Saturday, April 03, 2010

Book Review: Saving CeeCee Honeycutt by Beth Hoffman

I stumbled upon the novel "Saving CeeCee Honeycutt" by virtue of the narrator Jenna  Lamia (who so expertly co-narrated "The Help" by Kathryn Stockett). Her sing-songy southern voice was sweet - a vessle that drew me into the story. I had intended to move from "The Help" to Michael Crichton's "Pirate Latitudes", but allowed myself another trip into the South (Savannah, Georgia to be precise).
This novel was set during the same time period as "The Help": the early 1960's in Georgia - there is segregation, there is Martin Luther King, there is racism like in "The Help" but absent is the racial drama undercurrent. CeeCee's mother dies in a tragic accident brought on by her schizophrenia and dementia (not a spoiler), then CeeCee's already absent father (driven away by his wife's mental illness) doesn't want her and has already taken up with another woman in another city. Enter Great-Aunt Tootie - whom CeeCee has never met or heard about - a wealthy widow without children of her own; Oletta is the colored hired help who has worked for Miss Tootie and her late husband for decades and Mrs. O'Dell is the elderly next-door neighbor - a lonely widow who has served as CeeCee's rock of stability at home in Ohio - caring for her when CeeCee's mother was unable to.

"Saving CeeCee" is told from the point of view of 12 year old CeeCee Honeycutt. For those of you who have read "The Help", there's a May-Mobbily (Elizabeth's child in The Help) quality to CeeCee - who finds in Oletta her very first friend and the concept of color or societal place (of the period) doesn't even occur to her. In this sense the story is sweet - CeeCee is so hurt from her wretched childhood and so innocent and naive in the ways of the culture she's transported into.

Of course there are plot twists - and some of the realities of racism come to the forefront, CeeCee is forced to confront them, yet maintains a lot of her young innocence even through the twists.

This is not a page turner. I wasn't compelled to sit and listen to large chunks in my car at my destination - nor did I walk around with my GPS (I play audible content on my Nuvi) plugged into headphones like I have with other books. You won't listen intently with tears in your eyes and your heart in your throat. You probably won't become deeply vested in the characters....HOWEVER - the story is a smooth and pleasant listen. The plot while superficial is a very sweet and uplifting story - without becoming needlessly derivative of other novels in this genre. I liked this novel and like some of the others I've listened to recently it was always a pleasure to go back to Savannah for another few minutes or hours of my travel.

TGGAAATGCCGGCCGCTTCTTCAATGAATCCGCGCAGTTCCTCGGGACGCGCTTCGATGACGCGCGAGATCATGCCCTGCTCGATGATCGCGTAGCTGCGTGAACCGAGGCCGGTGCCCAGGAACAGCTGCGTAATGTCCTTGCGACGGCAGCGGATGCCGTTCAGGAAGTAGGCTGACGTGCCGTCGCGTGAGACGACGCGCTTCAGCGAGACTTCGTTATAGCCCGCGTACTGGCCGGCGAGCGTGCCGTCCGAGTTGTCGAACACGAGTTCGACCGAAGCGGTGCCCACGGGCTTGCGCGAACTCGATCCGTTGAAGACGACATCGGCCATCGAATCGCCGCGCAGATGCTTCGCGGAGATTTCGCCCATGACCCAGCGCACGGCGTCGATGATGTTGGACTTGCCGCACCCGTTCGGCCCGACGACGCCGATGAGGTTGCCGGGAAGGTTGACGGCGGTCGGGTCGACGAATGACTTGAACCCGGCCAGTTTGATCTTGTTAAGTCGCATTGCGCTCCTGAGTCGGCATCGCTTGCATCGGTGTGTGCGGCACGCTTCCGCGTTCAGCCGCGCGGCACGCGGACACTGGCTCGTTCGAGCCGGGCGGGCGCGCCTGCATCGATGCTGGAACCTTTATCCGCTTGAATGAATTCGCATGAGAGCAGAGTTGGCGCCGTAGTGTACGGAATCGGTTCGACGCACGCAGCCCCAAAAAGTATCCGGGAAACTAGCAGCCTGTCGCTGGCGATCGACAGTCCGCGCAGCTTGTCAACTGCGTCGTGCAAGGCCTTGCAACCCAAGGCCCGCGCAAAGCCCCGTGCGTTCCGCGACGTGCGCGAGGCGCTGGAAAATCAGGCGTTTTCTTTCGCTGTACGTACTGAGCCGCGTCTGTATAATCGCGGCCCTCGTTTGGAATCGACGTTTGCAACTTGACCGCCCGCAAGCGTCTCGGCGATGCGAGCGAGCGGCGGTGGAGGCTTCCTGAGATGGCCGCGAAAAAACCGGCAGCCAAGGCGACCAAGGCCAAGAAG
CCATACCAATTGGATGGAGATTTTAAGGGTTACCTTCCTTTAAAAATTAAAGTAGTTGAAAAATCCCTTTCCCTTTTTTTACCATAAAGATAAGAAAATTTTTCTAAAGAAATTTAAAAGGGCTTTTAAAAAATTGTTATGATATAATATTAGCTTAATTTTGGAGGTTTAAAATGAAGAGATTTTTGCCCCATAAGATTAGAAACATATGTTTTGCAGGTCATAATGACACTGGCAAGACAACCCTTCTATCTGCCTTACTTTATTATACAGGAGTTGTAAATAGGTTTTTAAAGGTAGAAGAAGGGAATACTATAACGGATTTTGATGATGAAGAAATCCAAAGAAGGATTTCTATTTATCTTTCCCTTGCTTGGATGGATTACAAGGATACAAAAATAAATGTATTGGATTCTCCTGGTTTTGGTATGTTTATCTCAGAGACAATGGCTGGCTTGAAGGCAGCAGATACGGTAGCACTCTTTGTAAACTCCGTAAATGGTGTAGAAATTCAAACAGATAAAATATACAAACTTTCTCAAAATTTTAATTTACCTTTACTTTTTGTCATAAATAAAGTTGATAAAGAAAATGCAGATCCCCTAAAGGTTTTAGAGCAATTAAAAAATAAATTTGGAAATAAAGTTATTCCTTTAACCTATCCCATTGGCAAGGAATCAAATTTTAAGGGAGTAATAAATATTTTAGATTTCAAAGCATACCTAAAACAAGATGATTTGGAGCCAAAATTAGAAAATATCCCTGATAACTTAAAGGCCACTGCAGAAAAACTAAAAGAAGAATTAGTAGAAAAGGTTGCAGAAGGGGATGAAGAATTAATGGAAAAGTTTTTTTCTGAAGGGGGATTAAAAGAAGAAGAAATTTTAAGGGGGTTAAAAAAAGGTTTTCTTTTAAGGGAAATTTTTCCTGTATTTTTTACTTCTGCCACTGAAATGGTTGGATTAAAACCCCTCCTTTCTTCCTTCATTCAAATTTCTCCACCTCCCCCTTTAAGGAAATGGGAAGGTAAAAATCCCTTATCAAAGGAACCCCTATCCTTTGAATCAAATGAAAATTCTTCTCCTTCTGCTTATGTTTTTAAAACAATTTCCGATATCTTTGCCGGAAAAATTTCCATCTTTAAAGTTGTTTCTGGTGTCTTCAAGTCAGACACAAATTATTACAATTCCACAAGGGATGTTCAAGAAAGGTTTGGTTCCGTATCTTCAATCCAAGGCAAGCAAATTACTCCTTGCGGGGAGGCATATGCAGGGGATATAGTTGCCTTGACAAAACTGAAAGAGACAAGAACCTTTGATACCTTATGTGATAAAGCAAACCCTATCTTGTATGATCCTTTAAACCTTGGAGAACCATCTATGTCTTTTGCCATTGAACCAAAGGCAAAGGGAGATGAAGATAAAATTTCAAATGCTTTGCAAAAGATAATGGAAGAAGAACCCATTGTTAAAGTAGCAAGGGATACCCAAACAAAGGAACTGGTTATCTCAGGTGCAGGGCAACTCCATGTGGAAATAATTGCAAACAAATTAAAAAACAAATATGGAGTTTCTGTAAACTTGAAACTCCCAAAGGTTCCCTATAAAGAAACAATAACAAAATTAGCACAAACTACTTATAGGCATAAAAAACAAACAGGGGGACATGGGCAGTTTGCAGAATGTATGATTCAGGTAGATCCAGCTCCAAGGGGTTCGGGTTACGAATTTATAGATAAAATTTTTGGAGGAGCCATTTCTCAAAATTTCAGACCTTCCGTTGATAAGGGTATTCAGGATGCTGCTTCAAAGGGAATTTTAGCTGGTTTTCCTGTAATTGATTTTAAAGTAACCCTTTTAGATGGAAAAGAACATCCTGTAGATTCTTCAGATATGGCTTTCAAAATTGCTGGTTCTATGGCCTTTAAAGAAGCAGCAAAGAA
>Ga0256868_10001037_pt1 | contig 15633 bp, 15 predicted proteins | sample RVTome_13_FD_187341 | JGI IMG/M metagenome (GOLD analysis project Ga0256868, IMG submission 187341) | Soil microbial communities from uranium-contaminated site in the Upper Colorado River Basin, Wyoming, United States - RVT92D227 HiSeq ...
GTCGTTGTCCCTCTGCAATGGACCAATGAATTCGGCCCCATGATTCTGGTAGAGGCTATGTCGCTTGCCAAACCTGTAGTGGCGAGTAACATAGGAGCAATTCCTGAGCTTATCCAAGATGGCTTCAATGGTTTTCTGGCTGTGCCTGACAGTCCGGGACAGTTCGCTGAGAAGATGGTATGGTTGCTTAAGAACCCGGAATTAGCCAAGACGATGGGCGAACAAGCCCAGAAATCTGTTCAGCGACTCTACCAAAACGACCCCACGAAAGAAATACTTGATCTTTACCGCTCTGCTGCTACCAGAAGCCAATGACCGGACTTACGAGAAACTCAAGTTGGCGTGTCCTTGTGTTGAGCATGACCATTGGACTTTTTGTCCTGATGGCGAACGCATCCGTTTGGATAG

Without the racial tension (Oletta is the centerpiece of the cobbled together family), it was easy to transport back to the simpler time - the rich architecture of Savannah and the warmth of characters. Saving CeeCee Honeycutt is not dramatic - but the lack of drama does not detract from the storyline and plot points. Jenna Lamia's narration is as sweet as a pitcher of cold southern sweet tea - her characters are rich and distinct without being overdone.

I've read several reviews that compare this novel excessively to "The Help" and that is certainly not my intention here. "Saving CeeCee Honeycutt" stands on it's own as a fictional work. Listening to or reading one is not related to the other - and the two books neither compliment nor conflict with each other. The common thread is of course Jenna Lamia and from that perspective its tempting to pull one thread into the other. Ms Lamia has become one of my favorite narrators - I will continue to look out for her future narrations.

Beth Hoffman's "Saving CeeCee Honeycutt" is published by Penguin AudioBooks and narrated by Jenna Lamia. "Saving CeeCee Honeycutt" was released on December 24, 2009 and runs 10 hours 4 minutes. Saving CeeCee Honeycutt is available from Amazon and

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